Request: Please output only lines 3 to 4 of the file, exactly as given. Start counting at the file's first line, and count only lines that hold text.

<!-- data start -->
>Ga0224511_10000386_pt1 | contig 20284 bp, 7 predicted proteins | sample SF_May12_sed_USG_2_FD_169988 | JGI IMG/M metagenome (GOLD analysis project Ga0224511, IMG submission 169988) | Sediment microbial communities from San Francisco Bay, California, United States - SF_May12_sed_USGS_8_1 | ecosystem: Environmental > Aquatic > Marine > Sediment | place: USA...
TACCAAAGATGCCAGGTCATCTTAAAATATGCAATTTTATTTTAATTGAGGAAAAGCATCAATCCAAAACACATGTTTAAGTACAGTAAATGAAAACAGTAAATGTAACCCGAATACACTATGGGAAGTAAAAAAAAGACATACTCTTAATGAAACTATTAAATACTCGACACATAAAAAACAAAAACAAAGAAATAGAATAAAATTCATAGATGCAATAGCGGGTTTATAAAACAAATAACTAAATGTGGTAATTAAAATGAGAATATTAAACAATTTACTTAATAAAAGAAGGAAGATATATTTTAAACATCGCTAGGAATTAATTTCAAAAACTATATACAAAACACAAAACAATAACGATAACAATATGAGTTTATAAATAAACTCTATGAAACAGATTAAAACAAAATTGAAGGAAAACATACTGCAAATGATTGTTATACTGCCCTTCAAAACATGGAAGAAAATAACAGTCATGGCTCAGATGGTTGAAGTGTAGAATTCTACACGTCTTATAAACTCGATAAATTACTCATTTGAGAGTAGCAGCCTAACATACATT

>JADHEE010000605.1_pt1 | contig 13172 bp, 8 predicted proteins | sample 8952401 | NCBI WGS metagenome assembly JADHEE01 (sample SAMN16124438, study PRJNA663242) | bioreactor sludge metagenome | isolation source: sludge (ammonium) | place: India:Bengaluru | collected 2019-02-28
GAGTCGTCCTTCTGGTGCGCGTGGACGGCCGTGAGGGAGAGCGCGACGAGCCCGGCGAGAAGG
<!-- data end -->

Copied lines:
>JADHEE010000605.1_pt1 | contig 13172 bp, 8 predicted proteins | sample 8952401 | NCBI WGS metagenome assembly JADHEE01 (sample SAMN16124438, study PRJNA663242) | bioreactor sludge metagenome | isolation source: sludge (ammonium) | place: India:Bengaluru | collected 2019-02-28
GAGTCGTCCTTCTGGTGCGCGTGGACGGCCGTGAGGGAGAGCGCGACGAGCCCGGCGAGAAGG